That concludes our prepared comments for today. I would now like to turn the call over to the operator to handle our question and answer period.

Question-and-Answer Session

Operator

(Operator Instructions) Your first question comes from the line of Jeff Stein with Soleil Securities.

Jeff Stein – Soleil Securities

First of all, if you could just talk a little bit about where the upside is coming from relative to your internal forecast because clearly in the first quarter, you had great improvement gross margin, not quite as good in Q2, I guess probably because of the Canadian issue you had in Q1 last year, but it seems that on the selling, distribution, and marketing line there is some geography issues with regard to the disposal of retail and acquisition of RPG and Papyrus, but away from that, where is the upside relative to expectations, and then if you can also address the issue on your free cash flow revised guidance, is most of the improvement that you’re seeing relative to where you thought, is it mainly net income related or are there also some working capital and tax issues that had not been contemplated previously?

Zev Weiss

Jeff, I would say that when you look at the performance relative to expectations, I think it would be pretty much what you’re probably thinking. In terms of sales, it’s a bit better than we expected, and if you look it from a year over year perspective, they’re hanging in there very nicely, and in this environment, that’s pretty good especially given some of the things we were seeing towards the end of last year, so I think we are very pleased with that, and we think that a combination of product work that we are doing in our core lines as well as the innovation products is really helping us on a topline basis, and then from a bottom line perspective which is probably what’s generating the impact, it is the cost savings some of which when you think that perhaps things are going to be a bit softer, you really watch your cost, and when the revenues come through just fine, you get the extra benefit of the gross margin, but if you’re watching your fixed cost as well, you get basically a double benefit, and I think that’s what’s going on. The group is doing really a great job on the product side, and they are watching their costs really hard, and the combination of the two is the having the effect on the earnings, and I think that’s a big part of what’s driving the cash flow. There is some benefit. Obviously, you look at what’s happening year to date, we’re hoping that there will be some benefit on the balance sheet side and on the tax side, but the net income is clearly going to help the free cash flow as well.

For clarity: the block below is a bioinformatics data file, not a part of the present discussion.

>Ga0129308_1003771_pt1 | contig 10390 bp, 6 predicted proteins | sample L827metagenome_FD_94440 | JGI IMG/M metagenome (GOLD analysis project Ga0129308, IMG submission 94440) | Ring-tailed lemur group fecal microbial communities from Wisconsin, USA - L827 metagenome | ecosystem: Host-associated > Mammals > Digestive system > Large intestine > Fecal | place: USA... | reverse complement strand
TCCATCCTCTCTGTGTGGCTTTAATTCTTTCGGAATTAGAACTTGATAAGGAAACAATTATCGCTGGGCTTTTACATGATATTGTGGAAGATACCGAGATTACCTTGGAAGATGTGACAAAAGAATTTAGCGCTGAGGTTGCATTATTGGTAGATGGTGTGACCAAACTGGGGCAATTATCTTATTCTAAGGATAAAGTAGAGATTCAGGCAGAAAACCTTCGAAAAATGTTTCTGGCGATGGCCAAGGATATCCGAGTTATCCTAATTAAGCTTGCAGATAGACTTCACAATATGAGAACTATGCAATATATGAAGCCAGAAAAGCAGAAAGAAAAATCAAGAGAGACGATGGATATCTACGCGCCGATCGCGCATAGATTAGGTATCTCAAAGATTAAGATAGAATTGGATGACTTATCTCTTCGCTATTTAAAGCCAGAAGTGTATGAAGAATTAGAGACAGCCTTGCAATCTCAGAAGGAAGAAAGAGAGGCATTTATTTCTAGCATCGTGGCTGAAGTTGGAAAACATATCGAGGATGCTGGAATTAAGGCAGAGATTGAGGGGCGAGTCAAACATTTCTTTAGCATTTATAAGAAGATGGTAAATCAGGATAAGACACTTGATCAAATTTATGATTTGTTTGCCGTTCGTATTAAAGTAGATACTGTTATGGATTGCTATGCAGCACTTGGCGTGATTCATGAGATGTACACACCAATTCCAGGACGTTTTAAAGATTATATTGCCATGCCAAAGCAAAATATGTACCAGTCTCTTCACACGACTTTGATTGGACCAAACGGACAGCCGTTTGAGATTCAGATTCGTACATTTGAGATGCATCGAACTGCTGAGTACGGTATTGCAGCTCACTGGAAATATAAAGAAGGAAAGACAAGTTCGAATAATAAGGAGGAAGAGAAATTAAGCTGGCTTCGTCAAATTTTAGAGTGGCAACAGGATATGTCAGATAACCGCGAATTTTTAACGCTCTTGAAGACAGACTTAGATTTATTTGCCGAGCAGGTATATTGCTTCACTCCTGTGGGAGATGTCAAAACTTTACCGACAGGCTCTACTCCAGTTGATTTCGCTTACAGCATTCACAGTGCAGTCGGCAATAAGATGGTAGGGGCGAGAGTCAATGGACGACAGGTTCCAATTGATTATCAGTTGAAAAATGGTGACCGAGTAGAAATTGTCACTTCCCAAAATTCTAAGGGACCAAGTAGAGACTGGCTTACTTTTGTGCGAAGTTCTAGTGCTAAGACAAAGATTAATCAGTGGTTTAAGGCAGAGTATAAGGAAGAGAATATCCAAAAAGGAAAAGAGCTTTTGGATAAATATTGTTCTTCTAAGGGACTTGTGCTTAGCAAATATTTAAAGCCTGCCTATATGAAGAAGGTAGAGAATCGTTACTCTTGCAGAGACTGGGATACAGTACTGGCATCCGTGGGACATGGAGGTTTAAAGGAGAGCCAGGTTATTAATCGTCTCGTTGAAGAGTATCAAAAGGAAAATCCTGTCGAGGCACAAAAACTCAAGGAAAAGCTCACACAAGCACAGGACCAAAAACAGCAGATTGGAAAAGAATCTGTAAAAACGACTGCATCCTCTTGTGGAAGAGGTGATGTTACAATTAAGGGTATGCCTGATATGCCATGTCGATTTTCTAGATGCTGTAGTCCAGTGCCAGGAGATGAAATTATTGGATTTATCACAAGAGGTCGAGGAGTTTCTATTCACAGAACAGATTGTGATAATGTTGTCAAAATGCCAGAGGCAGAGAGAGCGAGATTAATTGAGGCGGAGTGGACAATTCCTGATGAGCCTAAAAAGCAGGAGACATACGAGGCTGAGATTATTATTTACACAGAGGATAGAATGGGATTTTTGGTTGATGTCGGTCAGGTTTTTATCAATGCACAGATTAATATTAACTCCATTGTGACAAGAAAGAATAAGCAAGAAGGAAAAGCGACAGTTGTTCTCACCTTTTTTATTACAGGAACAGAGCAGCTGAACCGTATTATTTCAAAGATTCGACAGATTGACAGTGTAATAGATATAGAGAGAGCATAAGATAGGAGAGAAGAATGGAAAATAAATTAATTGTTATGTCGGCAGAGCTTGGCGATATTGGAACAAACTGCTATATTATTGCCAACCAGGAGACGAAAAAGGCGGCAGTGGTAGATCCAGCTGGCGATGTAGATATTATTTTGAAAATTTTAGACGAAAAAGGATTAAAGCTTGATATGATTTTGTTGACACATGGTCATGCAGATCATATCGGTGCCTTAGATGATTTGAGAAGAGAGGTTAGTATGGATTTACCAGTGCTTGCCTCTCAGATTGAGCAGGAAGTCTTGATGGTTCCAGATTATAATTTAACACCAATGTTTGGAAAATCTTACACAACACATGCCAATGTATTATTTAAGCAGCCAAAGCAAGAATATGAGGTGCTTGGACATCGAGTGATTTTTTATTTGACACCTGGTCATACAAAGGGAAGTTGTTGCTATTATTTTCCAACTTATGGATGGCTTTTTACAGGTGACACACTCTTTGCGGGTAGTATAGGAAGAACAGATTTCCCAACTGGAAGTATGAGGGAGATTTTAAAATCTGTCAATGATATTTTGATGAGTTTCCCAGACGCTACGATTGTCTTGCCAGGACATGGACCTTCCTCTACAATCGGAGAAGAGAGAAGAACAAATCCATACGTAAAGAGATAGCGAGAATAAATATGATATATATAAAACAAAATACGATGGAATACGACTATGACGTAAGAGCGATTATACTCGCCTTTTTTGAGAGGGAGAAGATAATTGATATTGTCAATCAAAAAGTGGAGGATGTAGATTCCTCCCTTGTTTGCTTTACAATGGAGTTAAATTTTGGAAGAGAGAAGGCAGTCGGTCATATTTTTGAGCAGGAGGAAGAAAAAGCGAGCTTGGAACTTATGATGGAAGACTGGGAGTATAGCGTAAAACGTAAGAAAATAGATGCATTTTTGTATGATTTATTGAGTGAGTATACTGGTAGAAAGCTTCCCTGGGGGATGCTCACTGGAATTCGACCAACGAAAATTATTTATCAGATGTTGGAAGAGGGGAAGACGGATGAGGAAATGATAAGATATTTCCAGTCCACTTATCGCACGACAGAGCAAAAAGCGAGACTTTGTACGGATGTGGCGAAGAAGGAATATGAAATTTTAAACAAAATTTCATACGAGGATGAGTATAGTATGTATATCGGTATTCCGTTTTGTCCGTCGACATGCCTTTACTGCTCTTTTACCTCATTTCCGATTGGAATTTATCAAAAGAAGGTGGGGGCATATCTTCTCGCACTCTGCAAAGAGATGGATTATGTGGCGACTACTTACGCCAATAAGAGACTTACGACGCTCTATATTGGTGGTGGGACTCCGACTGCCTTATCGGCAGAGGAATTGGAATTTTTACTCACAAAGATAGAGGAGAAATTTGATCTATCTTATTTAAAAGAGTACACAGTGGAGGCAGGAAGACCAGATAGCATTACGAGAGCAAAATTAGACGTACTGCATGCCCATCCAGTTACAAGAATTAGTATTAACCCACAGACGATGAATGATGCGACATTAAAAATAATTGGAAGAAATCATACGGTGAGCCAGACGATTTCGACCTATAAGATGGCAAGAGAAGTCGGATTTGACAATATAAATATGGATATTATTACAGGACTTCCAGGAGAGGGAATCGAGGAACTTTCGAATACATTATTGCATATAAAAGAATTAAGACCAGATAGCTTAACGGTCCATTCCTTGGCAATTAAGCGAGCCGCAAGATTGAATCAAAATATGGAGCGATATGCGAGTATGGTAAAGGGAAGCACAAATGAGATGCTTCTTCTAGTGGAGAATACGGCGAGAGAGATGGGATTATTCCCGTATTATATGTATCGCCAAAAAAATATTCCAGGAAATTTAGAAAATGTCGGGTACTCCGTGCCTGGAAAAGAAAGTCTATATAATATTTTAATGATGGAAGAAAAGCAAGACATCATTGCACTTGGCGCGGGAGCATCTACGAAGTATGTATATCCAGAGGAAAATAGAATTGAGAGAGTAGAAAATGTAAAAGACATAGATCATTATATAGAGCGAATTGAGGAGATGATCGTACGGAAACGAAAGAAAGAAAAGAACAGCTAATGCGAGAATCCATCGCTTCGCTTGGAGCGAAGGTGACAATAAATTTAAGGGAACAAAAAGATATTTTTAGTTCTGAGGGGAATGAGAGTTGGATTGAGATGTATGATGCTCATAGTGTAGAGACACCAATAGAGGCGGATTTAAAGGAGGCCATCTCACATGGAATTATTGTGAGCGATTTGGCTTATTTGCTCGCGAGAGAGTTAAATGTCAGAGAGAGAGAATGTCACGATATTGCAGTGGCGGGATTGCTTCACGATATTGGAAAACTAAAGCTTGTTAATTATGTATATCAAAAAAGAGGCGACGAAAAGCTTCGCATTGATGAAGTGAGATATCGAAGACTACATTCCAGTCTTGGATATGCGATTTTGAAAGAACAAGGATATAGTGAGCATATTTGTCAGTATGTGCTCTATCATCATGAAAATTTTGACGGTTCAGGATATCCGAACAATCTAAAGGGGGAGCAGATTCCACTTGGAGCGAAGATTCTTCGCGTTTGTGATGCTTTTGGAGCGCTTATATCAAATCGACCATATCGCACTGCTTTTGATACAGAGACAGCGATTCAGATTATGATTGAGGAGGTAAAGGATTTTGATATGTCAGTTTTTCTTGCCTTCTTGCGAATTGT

Jeff Stein – Soleil Securities

Would it be fair to say that of the $50 million bump that you are providing from a guidance standpoint and cash flow, most of that will be net income related?

Zev Weiss

A large portion of it is Jeff. Not all of it. There are some tax benefits to the upside. We’d rather not comment on the specifics behind taxes and working capital and deferred cost, but net income clearly is a significant boost to free cash flow. We’re picking up a bit from taxes.

Jeff Stein – Soleil Securities

Steve, where do you see the tax rate for the year?

Steve Smith

We haven’t forecasted publicly. There is a combination of different activities for tax planning. They are still in the works. It is likely to be lower than our statutory tax rate of about 38.5%, but we don’t want to predict the exact figure.

Operator

And at this time with no further questions in the queue, I’d like to turn the conference over to Gregory Steinberg for any additional or closing remarks.

Gregory Steinberg

Well, that does conclude the question and answer portion of our conference call today. We look forward to seeing you or speaking with you again at our third quarter conference call which is expected to occur in late December. We thank you for joining us this morning, and that does conclude today’s call.

Operator

This concludes today’s conference, we appreciate your participation.